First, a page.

"Crikey, that explains a lot," the head keeper said. (No it wasn't Steve Irwin - 'crikey' is a generic Aussie word). The head keeper had some understanding and now realised that difficult child 1's apparent lack of emotion and odd responses were not insolence and apathy, they were something completely different. He made some useful suggestions (more suitable clothing ie not black, it scares the customers; carry notebook and pencil to write down orders for the day; carry plenty of bottled water in the heat; etc)

    And from the expectation that even with this level of consideration he would only last a few months before they'd need to let him go and put the next volunteer on the list to work, they kept difficult child 1 for two years until HE chose to leave to look for paid employment. And they said they'd love to have him back, any time.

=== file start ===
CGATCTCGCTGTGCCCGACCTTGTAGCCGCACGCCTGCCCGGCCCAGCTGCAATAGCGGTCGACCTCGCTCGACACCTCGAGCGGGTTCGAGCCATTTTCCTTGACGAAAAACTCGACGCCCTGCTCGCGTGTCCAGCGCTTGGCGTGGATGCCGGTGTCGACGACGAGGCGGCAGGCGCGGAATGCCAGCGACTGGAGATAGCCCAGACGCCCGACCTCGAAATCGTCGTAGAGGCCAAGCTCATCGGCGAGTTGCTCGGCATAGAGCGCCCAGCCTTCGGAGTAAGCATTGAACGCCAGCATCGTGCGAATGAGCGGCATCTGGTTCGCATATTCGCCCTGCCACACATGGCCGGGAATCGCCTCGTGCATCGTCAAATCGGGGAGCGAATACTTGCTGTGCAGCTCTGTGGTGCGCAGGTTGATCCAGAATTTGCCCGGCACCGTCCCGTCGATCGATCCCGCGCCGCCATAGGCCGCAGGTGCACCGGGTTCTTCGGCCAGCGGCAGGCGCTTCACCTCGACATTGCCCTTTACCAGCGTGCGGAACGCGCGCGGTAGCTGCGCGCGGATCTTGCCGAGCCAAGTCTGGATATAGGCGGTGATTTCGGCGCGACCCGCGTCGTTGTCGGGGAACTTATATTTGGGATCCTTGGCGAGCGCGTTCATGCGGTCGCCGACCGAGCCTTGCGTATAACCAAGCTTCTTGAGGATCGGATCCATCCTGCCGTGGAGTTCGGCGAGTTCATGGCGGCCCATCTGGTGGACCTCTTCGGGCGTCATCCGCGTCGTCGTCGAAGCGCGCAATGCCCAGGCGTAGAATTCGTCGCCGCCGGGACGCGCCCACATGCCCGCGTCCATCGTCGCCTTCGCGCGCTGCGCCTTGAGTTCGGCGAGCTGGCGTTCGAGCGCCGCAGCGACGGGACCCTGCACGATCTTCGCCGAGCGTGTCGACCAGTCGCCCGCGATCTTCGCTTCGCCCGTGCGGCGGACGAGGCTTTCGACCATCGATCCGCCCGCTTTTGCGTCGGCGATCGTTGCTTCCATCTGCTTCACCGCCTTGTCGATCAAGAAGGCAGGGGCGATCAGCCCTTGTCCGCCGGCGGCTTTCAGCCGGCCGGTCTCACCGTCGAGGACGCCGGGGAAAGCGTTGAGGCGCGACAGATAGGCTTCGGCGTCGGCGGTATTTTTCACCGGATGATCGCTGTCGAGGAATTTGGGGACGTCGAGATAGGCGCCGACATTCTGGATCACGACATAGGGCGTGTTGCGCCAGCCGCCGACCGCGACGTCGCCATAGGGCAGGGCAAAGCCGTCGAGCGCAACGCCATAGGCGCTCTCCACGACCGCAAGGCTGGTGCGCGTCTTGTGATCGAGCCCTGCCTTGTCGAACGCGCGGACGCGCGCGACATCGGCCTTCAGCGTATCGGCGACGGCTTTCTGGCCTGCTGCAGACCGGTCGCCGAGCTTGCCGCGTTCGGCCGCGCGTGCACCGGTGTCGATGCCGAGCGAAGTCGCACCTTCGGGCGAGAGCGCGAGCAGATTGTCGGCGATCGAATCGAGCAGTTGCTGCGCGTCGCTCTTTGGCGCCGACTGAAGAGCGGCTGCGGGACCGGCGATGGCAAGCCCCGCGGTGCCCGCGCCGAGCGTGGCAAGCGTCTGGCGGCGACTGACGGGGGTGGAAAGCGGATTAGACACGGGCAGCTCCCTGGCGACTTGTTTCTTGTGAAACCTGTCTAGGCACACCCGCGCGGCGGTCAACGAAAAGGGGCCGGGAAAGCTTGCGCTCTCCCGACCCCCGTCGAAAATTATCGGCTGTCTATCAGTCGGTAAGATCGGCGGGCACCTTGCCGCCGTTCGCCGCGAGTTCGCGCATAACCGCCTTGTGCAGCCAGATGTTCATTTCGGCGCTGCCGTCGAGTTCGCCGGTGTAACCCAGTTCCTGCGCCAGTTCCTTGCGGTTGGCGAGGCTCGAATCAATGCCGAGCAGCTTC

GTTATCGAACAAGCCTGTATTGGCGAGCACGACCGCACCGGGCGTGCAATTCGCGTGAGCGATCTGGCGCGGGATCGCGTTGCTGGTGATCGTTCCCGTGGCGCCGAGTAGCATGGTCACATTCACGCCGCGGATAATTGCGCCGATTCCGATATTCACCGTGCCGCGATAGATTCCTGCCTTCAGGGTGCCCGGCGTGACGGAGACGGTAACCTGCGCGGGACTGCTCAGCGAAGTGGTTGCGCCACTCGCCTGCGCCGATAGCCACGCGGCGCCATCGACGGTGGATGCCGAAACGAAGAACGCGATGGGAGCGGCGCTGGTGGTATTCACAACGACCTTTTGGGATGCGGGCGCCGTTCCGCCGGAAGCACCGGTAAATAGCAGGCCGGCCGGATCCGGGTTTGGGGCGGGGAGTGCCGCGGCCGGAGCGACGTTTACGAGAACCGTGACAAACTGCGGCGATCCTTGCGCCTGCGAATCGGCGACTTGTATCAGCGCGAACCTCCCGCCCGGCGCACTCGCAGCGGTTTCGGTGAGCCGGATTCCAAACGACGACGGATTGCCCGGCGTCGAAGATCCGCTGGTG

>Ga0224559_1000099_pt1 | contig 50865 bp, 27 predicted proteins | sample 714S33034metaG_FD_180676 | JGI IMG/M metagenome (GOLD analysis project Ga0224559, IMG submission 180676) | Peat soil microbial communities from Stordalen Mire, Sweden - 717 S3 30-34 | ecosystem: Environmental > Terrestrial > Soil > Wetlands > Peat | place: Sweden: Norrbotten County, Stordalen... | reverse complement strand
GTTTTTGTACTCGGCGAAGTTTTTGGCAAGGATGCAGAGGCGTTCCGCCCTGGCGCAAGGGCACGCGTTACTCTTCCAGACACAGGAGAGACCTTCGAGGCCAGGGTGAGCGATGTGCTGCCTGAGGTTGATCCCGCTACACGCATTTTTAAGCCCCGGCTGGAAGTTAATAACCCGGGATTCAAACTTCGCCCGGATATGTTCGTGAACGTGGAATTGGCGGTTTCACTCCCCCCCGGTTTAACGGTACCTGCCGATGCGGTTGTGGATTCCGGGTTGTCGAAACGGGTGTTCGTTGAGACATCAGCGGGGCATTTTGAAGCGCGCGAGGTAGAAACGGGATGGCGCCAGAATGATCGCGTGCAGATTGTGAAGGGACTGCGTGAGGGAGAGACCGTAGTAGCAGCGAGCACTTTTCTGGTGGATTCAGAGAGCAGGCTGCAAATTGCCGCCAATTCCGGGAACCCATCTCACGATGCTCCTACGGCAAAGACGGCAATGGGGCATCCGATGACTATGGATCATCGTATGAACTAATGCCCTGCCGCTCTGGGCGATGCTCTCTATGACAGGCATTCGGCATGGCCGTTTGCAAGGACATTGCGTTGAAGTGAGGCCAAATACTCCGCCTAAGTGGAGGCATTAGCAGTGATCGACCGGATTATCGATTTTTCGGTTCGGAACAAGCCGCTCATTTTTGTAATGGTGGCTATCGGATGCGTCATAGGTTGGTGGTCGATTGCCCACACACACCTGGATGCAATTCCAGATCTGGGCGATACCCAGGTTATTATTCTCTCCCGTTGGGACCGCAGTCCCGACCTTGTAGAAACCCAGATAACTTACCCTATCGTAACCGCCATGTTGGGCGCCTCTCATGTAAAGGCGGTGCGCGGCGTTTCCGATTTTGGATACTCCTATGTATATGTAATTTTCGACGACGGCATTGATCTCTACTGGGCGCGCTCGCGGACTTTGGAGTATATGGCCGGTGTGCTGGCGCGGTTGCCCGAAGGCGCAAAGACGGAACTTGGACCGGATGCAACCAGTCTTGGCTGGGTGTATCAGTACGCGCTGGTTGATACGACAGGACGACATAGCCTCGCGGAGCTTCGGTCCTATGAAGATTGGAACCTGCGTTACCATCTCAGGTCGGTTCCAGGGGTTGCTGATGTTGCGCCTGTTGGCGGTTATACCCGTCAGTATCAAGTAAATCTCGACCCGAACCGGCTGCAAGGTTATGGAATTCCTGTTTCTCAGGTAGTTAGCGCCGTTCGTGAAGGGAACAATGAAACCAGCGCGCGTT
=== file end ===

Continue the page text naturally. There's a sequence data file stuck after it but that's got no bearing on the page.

The situation now - he still hasn't got a job. The Australian government is desperately trying to cut costs by getting disabled people into the workforce (and off disability pensions). They've set up a number of employment agencies all round, plus a few which specialise in people with disabilities. Some deal with short-term disabilities and also include some physical rehabilitation as well as initial support with employers in terms of setting up working conditions. The support tapers off as you adapt to the workplace (and vice versa). Others, like the one difficult child 1 is currently with, will provide support indefinitely, for years if necessary, and since his disability is permanent he opted for that one. However, the word is out among people I've talked to that while this agency is great for teaching people the skills in how to apply for a job, their record of placement is very low. So difficult child 1 has also enrolled in another new government initiative - apprenticeship scheme. This is designed to take older apprenticeship applicants and find them a position. Tradesmen who want apprentices register, and the agency sends them applicants. difficult child 1 went for two interviews this afternoon, the second one seems hopeful.